Natural fibres threaded into satellites for safer missions
Flax-based biocomposite structural panels were tested for demisability in simulated reentry conditions using a plasma wind tunnel at the Institute of Space Systems, IRS, in Stuttgart, Germany. Credit: IRS

The project team took Bcomp's patented thin-shell 'powerRib' natural-fiber composites as their starting point, using them to make a test version of a lateral structural panel for the Copernicus Sentinel-1 satellite—which in the case of the actual mission was made from aluminum.

"These panels are designed as 'targeted demisable points' for the satellite, intended to break up early to allow heat fluxes into the satellite interior earlier than would otherwise be the case," adds Tommaso Ghidini. Heading ESA's Structures, Mechanisms and Materials Division.

"The next step was to put these remade panels to the test in as realistic manner as possible, using a plasma wind tunnel at the Institute of Space Systems, IRS in Stuttgart, Germany. The IRS worked with ESA's Materials section to develop the demisability test procedure."

he resulting baptism of fire showed a positive result compared to traditional CFRP: while carbon fiber strands tend to endure in place while their surrounding matrix is burnt away, the flax fibers ablate apart much more rapidly.

Natural fibres threaded into satellites for safer missions
Bcomp natural flax fibres laid down in epoxy, exposed to a plasma wind tunnel to simulate atmospheric reentry conditions, testing their 'demisability'. Testing took place at the Institute of Space Systems, IRS, in Stuttgart Germany. IRS worked with ESA’s Materials section to develop the demisability test procedure. Credit: ESA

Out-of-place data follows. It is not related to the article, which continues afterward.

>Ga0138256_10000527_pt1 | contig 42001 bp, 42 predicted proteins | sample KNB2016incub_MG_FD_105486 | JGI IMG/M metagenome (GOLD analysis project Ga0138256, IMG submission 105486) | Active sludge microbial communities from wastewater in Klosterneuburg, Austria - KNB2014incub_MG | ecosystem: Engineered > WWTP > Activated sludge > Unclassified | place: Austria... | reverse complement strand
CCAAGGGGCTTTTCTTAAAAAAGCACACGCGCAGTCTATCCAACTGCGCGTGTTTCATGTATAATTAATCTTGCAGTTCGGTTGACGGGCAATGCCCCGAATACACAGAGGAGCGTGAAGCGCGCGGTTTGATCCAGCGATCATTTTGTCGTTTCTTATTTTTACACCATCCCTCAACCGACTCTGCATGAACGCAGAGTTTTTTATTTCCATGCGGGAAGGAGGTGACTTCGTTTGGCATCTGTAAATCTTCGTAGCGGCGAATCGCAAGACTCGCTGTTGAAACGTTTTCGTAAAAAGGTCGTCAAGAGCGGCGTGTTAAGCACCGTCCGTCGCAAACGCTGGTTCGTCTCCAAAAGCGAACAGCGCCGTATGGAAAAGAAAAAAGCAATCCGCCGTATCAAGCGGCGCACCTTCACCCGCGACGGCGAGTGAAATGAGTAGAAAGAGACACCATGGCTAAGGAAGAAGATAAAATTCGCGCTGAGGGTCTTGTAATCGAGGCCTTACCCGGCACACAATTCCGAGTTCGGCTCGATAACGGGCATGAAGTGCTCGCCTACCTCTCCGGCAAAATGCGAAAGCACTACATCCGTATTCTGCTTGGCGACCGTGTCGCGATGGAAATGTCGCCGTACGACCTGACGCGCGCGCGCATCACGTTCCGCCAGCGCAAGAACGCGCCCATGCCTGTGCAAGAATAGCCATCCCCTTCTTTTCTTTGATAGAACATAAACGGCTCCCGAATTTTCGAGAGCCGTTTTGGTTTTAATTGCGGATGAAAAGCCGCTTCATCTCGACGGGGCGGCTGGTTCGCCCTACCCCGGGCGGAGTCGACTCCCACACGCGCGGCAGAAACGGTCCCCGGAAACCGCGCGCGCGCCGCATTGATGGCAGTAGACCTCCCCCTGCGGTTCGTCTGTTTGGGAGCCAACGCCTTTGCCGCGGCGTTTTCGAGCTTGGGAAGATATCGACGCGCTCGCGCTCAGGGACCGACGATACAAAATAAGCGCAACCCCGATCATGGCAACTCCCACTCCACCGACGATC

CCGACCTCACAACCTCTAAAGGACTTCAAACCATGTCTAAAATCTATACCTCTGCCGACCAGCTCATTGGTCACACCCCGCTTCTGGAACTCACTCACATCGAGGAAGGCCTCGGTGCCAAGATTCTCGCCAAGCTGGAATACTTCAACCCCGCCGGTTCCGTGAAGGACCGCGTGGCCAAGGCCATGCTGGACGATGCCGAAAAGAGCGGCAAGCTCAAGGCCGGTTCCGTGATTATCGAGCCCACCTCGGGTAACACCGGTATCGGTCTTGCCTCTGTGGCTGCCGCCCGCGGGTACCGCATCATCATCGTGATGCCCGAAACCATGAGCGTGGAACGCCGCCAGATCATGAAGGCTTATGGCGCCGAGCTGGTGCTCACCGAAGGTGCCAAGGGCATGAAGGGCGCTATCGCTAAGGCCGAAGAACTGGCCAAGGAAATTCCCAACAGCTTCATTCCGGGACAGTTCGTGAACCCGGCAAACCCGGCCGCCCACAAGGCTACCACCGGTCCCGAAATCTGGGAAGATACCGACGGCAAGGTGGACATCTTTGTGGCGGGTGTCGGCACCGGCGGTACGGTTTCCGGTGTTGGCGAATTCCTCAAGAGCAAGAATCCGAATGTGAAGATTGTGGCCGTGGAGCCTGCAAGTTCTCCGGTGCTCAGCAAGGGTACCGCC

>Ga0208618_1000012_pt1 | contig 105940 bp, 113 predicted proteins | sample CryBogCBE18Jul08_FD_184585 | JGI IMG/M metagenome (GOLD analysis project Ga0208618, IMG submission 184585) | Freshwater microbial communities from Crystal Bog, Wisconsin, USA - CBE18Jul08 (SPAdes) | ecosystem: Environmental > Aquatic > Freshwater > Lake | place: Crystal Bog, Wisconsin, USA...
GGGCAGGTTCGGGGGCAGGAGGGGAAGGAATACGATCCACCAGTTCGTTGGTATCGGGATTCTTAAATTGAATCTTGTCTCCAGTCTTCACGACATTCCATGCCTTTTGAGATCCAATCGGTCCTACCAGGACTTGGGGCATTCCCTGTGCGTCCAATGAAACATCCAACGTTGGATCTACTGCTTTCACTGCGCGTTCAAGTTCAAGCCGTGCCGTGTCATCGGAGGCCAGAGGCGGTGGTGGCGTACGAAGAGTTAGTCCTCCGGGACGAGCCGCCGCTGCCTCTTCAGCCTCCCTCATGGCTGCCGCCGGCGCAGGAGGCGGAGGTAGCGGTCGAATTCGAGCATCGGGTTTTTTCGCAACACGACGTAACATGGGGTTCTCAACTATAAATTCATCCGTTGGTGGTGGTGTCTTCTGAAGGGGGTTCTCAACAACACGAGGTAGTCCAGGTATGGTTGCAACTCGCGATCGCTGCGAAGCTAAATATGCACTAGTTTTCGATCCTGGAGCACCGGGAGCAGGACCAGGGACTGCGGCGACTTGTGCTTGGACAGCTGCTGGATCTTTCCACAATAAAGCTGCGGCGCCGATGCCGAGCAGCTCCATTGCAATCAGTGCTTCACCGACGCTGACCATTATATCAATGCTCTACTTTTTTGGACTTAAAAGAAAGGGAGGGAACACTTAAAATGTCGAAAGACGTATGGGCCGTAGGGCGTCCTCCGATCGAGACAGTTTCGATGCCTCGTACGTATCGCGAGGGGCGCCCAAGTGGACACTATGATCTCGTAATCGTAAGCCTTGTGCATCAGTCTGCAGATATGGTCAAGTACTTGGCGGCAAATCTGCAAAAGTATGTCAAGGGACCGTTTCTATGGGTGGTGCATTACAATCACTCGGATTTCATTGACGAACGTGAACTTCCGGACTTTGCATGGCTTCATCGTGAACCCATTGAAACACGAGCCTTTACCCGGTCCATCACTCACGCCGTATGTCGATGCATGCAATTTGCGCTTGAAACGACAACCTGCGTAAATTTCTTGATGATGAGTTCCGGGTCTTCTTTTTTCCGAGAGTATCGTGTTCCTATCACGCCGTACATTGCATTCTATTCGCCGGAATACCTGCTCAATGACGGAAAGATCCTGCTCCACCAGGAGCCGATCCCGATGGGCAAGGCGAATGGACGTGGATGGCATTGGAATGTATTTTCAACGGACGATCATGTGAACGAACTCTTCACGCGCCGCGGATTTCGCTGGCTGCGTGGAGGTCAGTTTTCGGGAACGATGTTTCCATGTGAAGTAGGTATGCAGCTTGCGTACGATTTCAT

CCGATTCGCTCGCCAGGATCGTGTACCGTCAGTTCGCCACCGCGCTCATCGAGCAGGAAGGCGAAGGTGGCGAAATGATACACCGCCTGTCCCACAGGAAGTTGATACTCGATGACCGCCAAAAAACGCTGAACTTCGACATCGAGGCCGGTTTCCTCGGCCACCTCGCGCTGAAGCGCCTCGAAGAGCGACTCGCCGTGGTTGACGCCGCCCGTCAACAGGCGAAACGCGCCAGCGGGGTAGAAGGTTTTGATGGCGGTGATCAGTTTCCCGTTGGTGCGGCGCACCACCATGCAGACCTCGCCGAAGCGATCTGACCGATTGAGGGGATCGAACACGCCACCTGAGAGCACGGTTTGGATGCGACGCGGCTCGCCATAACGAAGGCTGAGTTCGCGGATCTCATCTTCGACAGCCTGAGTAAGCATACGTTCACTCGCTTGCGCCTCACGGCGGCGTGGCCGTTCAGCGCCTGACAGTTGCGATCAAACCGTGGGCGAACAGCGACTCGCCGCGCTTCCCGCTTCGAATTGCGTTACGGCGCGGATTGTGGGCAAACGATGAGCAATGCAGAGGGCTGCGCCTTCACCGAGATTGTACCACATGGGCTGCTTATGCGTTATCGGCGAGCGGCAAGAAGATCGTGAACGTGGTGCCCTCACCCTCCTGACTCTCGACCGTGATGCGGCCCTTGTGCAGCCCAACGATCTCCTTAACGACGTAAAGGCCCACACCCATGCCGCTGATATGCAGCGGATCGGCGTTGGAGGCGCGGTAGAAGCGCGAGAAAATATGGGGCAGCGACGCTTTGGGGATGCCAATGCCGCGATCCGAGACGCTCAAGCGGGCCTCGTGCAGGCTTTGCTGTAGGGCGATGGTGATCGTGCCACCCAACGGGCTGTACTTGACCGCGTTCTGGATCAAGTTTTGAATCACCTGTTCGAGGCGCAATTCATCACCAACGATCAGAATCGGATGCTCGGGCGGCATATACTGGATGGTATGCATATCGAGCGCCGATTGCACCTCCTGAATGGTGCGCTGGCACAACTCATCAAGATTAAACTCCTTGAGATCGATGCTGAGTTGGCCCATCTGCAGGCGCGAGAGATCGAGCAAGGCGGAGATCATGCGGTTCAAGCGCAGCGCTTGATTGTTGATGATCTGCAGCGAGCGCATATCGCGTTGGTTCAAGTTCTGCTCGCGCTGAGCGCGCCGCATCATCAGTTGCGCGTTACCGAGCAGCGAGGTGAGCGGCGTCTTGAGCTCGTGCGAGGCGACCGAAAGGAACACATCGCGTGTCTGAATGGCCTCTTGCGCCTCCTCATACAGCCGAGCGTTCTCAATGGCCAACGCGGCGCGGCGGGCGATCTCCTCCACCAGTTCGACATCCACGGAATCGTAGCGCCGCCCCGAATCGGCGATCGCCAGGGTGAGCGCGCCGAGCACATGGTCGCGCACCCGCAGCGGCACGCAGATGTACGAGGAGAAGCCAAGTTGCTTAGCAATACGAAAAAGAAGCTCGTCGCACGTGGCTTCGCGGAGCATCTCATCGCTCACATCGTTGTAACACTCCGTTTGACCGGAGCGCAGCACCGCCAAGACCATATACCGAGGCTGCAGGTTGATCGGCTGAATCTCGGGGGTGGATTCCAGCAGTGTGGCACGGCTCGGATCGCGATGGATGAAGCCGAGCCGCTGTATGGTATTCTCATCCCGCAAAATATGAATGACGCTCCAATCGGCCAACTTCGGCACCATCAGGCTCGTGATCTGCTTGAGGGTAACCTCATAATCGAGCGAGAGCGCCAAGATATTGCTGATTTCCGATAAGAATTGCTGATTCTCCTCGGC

The project's detailed characterisation of Bcomp's natural fiber composite also led to it finding new terrestrial customers: Sweden's Volta Trucks firm is using the composite for weight-saving and more environmentally friendly body panels.

McLaren Racing meanwhile has collaborated with Bcomp to manufacture Formula 1's first natural fiber composite racing seat. Possessing improved vibration-damping properties to a traditional CFRP seat, the new material also offers wider safety possibilities –carbon fibers are notorious for splintering during accidents, puncturing whe

"We're a small team, and working with ESA has taught us a lot," adds Régis Voillat of Bcomp, "which we've been able to apply in turn to a lot of our other projects. So this collaboration has supported the spread of sustainable technologies to other sectors as well."


Explore further

Team develops eco-friendly, flame-retardant carbon plastic ideal for recycling

Citation: Natural fibres threaded into satellites for safer missions (2020, October 14) retrieved 31 October 2020 from https://phys.org/news/2020-10-natural-fibres-threaded-satellites-safer.html
This document is subject to copyright. Apart from any fair dealing for the purpose of private study or research, no part may be reproduced without the written permission. The content is provided for information purposes only.
6 shares

Feedback to editors

User comments